Also noteworthy in this case is the reminder that the court will not typically make a determination at the advancement stage about an allocation between legal fees that must be advanced–and intertwined claims in the same case that are not subject to advancement.  But rather, the parties should follow the procedure in the Danenberg v. Fitracks  decision to make advancement payments based on the good faith allocation of the parties, and a final allocation will be made at the end of the case.  See Slip op. at 12 and footnotes 44-45.

Another noteworthy aspect of this case is the reminder that compulsory counterclaims are covered by the right to advancement when asserted to defeat or offset an underlying claim that is subject to advancement.  See Slip op. at 20 and footnote 74-81.


A recent Chancery decision provided three reasons why the first-filed rule, sometimes known as the McWane Doctrine, would not be followed, based on the procedural history and facts in the case styled: In re Lordstown Motors Corp. Stockholders Litigation, C.A. No. 2021-1066-LWW (Del. Ch. Mar. 7, 2022). The Court first explained that the McWane Doctrine applies with less force in the context of representative litigation.  The second reason the court provided for why the doctrine will not be followed in this case is that: even though a related federal action was first-filed, and concerns the same business combination–the parties, the claims, and remedy sought in that first-filed case are different.

The third and more important reason that the first-filed rule was not followed in this matter is because, as the court observed:  “This case raises emerging issues of Delaware law” regarding Special Purpose Acquisition Companies (SPACs.)

The Court added that although established doctrines of fiduciary duty law are far from novel, the Delaware Court of Chancery has had occasion to apply those principles in the context of a Special Purpose Acquisition Company [SPAC] and stockholder redemption rights just once (in a decision authored by the same vice chancellor who decided the instant case).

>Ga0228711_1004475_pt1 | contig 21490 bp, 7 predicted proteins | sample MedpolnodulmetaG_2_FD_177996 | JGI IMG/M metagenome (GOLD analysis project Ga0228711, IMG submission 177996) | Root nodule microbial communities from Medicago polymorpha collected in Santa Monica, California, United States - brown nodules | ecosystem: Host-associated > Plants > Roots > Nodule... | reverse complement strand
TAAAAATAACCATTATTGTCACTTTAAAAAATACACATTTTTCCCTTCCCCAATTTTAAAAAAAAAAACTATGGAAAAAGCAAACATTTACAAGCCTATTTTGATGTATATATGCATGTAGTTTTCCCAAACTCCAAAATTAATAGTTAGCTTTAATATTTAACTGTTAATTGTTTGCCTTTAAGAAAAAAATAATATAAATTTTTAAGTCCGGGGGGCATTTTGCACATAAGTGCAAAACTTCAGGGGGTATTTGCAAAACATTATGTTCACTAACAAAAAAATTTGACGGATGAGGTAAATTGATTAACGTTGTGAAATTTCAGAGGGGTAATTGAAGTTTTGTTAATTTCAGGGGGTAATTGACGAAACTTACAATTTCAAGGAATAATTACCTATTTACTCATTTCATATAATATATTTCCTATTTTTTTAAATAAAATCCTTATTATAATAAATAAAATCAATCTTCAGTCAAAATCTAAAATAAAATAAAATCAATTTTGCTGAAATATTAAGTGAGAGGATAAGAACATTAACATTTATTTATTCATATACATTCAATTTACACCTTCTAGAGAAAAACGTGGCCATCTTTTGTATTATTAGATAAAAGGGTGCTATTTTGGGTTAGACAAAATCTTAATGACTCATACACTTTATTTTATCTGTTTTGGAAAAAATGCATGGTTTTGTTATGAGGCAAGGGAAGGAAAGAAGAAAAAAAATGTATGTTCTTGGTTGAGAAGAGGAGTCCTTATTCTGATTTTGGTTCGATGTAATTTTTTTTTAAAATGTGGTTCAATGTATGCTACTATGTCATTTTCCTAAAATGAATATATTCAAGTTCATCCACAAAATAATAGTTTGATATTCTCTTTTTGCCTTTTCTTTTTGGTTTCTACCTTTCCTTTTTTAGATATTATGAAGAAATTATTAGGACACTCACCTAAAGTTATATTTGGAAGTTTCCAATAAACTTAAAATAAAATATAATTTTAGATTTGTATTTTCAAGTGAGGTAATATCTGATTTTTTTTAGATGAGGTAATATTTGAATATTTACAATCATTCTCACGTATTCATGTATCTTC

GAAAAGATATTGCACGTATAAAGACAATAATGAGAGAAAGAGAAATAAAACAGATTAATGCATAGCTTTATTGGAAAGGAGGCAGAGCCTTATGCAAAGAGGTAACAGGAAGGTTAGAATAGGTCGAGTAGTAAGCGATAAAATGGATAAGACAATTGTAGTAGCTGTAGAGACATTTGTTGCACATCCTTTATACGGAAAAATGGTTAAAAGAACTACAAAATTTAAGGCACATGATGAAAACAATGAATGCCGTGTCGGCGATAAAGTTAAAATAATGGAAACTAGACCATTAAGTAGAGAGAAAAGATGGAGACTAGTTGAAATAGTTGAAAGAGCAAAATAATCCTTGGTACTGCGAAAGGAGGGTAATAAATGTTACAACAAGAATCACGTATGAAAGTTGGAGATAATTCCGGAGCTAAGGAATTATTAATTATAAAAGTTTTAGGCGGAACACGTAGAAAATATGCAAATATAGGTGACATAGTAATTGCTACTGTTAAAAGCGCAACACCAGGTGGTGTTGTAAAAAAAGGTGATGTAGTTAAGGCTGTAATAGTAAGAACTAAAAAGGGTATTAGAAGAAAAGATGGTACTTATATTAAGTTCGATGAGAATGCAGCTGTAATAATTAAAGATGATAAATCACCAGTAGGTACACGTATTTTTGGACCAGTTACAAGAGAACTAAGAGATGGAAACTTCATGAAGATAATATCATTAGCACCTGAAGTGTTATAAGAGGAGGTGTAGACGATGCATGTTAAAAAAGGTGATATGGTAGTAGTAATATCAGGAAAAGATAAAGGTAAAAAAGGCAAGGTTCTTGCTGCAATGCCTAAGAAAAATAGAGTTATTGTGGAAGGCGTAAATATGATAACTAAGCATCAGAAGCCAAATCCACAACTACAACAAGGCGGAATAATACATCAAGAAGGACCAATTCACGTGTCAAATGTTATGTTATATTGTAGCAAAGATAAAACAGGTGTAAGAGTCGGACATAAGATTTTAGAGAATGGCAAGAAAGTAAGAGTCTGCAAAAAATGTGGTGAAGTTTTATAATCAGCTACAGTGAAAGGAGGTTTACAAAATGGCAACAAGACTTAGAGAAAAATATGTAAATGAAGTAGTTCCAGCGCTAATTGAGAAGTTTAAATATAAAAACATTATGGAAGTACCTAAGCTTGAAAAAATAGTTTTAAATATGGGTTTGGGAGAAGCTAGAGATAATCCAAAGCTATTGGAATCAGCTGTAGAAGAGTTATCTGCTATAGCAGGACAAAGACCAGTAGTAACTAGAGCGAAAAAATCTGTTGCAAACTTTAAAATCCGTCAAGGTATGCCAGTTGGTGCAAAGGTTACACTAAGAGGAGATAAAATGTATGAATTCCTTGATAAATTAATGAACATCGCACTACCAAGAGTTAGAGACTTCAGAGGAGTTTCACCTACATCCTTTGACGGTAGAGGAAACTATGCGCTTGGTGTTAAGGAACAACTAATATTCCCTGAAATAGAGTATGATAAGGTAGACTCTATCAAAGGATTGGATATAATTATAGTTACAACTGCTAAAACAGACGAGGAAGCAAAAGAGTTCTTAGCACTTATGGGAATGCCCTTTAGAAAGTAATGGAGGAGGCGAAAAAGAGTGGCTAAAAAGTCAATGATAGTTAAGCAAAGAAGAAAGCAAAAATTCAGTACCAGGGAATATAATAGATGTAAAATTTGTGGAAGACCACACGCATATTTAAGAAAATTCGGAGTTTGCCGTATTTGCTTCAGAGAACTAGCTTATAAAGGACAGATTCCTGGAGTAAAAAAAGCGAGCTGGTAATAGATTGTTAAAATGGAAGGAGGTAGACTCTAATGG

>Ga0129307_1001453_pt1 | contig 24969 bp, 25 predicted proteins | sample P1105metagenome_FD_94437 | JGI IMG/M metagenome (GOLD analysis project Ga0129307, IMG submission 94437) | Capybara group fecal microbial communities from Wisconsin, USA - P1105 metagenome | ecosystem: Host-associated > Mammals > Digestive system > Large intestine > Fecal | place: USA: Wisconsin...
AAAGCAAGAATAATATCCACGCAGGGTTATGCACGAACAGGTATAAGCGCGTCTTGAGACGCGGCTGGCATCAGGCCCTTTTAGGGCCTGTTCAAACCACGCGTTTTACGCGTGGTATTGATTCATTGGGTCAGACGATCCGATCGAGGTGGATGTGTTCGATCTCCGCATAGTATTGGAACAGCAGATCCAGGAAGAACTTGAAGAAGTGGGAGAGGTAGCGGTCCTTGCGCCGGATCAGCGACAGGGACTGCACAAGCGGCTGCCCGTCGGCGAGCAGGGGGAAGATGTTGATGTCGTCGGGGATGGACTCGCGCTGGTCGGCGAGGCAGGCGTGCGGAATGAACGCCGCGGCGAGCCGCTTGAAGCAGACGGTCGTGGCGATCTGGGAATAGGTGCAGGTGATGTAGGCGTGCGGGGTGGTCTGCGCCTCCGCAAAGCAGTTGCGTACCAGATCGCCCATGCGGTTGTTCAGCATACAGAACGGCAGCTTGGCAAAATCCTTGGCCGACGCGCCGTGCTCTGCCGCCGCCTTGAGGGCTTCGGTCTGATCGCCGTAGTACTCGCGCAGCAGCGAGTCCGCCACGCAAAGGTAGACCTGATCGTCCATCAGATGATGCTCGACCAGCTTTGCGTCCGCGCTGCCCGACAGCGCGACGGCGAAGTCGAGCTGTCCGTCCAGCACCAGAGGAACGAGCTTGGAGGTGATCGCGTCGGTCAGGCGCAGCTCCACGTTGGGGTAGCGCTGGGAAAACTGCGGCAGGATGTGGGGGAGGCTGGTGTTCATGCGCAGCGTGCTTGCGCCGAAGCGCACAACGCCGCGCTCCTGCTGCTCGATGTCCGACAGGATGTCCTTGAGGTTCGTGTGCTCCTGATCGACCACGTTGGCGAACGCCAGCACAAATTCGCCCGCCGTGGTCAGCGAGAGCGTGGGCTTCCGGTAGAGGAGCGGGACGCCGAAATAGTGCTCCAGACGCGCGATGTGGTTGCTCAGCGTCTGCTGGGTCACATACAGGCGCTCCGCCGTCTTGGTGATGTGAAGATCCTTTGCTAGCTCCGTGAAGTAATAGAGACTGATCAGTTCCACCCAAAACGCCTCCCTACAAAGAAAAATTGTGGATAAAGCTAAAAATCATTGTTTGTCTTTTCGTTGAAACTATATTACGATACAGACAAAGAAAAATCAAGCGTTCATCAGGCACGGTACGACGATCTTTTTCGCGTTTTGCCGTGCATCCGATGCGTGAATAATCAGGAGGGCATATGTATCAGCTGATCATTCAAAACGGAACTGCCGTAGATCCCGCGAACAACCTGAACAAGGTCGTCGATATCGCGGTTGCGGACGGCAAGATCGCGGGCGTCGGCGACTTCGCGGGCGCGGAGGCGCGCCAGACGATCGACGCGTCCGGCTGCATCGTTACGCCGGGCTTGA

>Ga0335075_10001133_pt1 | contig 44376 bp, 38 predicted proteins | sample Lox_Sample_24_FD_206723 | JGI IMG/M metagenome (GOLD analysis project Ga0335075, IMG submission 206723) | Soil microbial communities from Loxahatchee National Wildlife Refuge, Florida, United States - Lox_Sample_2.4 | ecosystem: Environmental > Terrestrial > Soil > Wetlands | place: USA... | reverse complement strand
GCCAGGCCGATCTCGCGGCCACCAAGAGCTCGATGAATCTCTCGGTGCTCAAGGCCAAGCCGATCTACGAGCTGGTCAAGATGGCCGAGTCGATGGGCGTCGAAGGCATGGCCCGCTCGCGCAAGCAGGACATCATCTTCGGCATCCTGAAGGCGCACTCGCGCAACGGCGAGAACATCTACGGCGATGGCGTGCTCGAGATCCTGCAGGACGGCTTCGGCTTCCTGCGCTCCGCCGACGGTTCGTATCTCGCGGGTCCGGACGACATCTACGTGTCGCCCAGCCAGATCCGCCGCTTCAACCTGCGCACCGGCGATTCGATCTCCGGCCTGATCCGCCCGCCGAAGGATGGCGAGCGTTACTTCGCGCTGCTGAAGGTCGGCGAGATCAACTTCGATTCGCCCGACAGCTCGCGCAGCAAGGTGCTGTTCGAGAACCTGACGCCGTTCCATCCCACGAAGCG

The court concluded that the essential role of the Delaware Court of Chancery in providing guidance in developing areas of Delaware law would be impaired if it were “to denude its jurisdiction because a federal securities action resting on similar facts was filed first.”  Slip op. at 2.

In a short letter ruling, with widespread applicability, the Court of Chancery explained in Paul Elton, LLC v. Rommel Delaware, LLC, et al., C.A. No. 2019-0750-KSJM (Del. Ch. Mar. 16, 2022), that typical indemnification provisions ordinarily:

“are presumed not to require reimbursement for attorneys’ fees incurred as a result of substantive litigation between the parties to the agreement absent a clear and unequivocal articulation of the intent.  This presumption prevents broadly written indemnification provisions, which may be intended only to hold the indemnitee harmless from claims brought by third parties to the contract, from swallowing the American Rule.  Thus, purely contractual indemnification provisions only shift first-party claims if the contract explicitly so provides.”

See Slip op. at 2-3.  See also footnotes 8-10.

A recent Court of Chancery decision underscores the difficulty, at least in Delaware, of attempting to disregard the separate existence of a legal entity, sometimes referred to as “piercing the corporate veil”—though in the case styled  Verdantus Advisors, LLC v. Parker Infrastructure Partners, LLC, C.A. No. 2020-0194-KSJM, Order (Del. Ch. Mar. 2, 2022), the goal was to “pierce the veil” and disregard the separate existence of a limited liability company. (Although this decision was in the form of an Order, as compared to a more formal Opinion, it remains permissible in Delaware to cite in briefs to an Order.)

We have written before about piercing the corporate veil on these pages, and have referred readers to a definitive book on the topic by this blog’s favorite corporate law professor, whose scholarship is cited by the Delaware courts: Prof. Stephen Bainbridge.

Highlights of the more noteworthy aspects of the pithy ruling in this matter include the following:

  • The Court explained that: “Veil piercing is a tough thing to plead and a tougher thing to get, and for good reason.” Order at 4 (citations omitted.)